Mephedrone 'spreading as fast as ecstasy in 1980s'

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Mephedrone use among young people is spreading as rapidly as ecstasy did when it arrived on the rave scene in the late 1980s, it was claimed yesterday, as the death of a 24-year-old woman became the latest to be linked to the so-called "legal high".

Amid mounting concern over the potentially lethal side effects of the drug following a spate of fatalities among suspected users, the Government's chief drugs adviser said the substance currently sold openly over the internet as plant food would eventually be outlawed.

But it could still be several weeks or even months before mephedrone, known as M-Cat or Miaow Miaow, is banned while research is conducted into its side effects – a delay which has been criticised by teachers and parents and linked to last year's sacking of the chairman of the Advisory Council on the Misuse of Drugs (ACMD), Professor David Nutt.

Professor Les Iversen, the current chairman of the ACMD, which is due to report to ministers on the issue next week, said it was "remarkable" how quickly its use had spread.

Giving evidence to members of the Home Affairs Select Committee, he said he envisaged mephedrone being a Class B drug, making possession punishable with up to five years in jail and dealers facing prison sentences of up to 14 years.

His comments came as police also warned young people not to be tempted into taking it following the death of Lois Waters, whose body was discovered at an address in Norton, North Yorkshire, on Monday morning. Her mother, Alison, paid tribute to her daughter, whom she described as "a quiet and really lovely girl".

Detective Chief Inspector Nigel Costello, who is leading the inquiry, said the tragedy was a reminder that the drug was present not just in big cities but had already made its way into small market towns and quiet villages.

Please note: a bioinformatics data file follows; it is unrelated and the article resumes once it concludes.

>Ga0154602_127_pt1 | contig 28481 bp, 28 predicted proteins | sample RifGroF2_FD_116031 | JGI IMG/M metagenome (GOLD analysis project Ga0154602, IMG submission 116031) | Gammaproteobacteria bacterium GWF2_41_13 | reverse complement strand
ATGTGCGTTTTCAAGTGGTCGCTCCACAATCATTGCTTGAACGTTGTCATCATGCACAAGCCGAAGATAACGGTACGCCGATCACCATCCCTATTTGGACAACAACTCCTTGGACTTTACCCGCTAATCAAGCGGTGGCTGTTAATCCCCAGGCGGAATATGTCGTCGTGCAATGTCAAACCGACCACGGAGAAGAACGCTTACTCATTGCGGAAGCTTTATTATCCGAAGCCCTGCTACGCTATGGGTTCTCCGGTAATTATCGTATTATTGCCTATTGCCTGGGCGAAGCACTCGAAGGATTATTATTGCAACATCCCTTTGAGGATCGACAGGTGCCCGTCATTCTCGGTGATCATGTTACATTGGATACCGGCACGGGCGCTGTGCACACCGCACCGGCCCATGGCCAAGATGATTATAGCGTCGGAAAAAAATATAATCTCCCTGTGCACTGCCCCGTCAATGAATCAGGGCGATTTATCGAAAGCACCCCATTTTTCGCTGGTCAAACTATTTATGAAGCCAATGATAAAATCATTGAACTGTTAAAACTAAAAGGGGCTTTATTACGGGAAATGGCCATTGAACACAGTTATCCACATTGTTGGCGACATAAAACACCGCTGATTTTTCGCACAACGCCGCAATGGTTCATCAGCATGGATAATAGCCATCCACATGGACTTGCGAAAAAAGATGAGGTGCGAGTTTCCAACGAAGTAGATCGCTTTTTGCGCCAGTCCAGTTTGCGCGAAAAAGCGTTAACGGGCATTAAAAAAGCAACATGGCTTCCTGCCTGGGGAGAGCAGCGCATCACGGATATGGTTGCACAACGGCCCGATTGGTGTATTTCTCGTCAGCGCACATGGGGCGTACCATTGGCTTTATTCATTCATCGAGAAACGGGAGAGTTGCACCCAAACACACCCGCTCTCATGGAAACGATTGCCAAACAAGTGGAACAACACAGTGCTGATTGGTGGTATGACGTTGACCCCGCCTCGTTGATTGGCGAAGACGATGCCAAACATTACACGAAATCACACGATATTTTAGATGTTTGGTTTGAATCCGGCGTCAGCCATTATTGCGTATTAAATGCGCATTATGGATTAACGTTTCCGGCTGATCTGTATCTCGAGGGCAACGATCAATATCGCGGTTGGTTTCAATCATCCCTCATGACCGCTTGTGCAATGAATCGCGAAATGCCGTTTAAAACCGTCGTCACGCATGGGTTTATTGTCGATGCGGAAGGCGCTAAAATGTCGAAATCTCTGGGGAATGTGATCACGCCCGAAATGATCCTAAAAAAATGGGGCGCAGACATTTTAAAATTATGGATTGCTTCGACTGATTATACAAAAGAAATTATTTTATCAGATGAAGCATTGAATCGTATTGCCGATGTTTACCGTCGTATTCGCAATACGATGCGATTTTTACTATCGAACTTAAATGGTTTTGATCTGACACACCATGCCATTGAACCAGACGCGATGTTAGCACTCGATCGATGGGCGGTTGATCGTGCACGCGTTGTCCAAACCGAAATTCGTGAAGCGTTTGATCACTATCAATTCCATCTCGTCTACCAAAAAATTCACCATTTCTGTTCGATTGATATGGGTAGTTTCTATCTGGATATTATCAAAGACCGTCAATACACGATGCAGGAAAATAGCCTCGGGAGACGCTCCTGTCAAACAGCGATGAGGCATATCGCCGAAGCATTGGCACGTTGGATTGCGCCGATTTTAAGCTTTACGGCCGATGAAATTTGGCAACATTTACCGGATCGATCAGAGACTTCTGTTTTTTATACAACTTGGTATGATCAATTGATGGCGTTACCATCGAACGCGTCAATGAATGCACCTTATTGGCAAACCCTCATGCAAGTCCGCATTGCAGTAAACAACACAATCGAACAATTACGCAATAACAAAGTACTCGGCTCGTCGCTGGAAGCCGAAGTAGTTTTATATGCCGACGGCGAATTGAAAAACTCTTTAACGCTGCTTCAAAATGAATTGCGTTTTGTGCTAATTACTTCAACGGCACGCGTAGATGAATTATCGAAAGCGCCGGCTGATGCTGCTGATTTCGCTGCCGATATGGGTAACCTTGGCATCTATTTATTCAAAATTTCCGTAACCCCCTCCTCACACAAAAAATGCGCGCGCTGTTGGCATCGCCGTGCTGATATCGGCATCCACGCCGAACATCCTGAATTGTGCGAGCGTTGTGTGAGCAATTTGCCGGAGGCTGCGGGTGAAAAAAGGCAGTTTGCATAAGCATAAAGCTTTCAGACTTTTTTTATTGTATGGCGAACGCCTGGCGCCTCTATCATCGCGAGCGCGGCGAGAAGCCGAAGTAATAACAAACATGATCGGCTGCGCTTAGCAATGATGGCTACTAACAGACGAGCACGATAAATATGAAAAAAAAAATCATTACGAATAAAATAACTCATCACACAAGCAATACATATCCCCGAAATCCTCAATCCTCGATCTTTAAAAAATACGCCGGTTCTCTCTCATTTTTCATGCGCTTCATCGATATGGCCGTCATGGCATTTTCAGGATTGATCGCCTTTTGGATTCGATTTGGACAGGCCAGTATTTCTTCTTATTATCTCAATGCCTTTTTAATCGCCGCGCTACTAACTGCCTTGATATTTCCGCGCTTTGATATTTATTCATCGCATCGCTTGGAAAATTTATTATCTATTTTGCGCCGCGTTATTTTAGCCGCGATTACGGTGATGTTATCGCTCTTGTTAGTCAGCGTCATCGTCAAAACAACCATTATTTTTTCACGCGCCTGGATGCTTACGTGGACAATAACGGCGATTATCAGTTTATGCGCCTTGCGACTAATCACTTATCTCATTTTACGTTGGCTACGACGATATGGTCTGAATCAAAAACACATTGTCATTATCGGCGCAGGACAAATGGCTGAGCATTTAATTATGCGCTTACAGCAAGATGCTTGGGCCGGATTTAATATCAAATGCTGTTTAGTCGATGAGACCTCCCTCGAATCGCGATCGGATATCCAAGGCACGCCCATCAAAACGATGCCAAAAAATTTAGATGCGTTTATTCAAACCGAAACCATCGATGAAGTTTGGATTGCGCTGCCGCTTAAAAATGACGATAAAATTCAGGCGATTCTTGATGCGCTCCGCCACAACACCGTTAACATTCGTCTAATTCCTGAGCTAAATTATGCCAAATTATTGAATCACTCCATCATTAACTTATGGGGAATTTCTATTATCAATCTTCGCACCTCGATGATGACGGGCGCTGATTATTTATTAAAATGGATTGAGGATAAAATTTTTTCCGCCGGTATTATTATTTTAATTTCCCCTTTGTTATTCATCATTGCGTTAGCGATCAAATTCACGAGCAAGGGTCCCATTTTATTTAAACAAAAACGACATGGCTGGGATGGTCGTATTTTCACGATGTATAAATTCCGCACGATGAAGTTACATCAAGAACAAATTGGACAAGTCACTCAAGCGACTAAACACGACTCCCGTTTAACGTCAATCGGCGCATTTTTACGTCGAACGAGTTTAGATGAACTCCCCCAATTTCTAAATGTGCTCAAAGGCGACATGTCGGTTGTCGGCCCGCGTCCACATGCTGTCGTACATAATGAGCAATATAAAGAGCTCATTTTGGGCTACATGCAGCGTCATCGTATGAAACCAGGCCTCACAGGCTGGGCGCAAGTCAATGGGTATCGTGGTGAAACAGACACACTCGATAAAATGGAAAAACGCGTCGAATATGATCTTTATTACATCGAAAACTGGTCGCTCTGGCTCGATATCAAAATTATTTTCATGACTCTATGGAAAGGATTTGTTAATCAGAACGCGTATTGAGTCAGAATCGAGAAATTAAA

"When ecstasy came on the scene, it was very similar," he said. Police believe the young woman had been taking the drug over the weekend, possibly with either prescription medication or other illicit substances, though tests were still being carried out on recovered items.

Mr Costello described Miss Waters as a very "normal" young woman who had been out with friends, either at their homes or in local pubs. She had felt unwell on the Sunday and spent most of the day asleep.

The detective said her death sent out a stark message to other users. "If people have taken it and not had side effects, it is not necessarily safe for them to do so again," he said.

The tragedy follows those of Louis Wainwright, 18, and Nicholas Smith, 19, who died in the Scunthorpe area last week following a night out on which it is believed they had also taken mephedrone.

Police are awaiting the results of toxicology tests on all three victims.

In his evidence yesterday, Professor Iversen also warned against growing middle-class tolerance towards cocaine, as a study carried out by the National Treatment Agency for Substance Misuse showed the number of women being treated for addiction has risen by 55 per cent in just four years.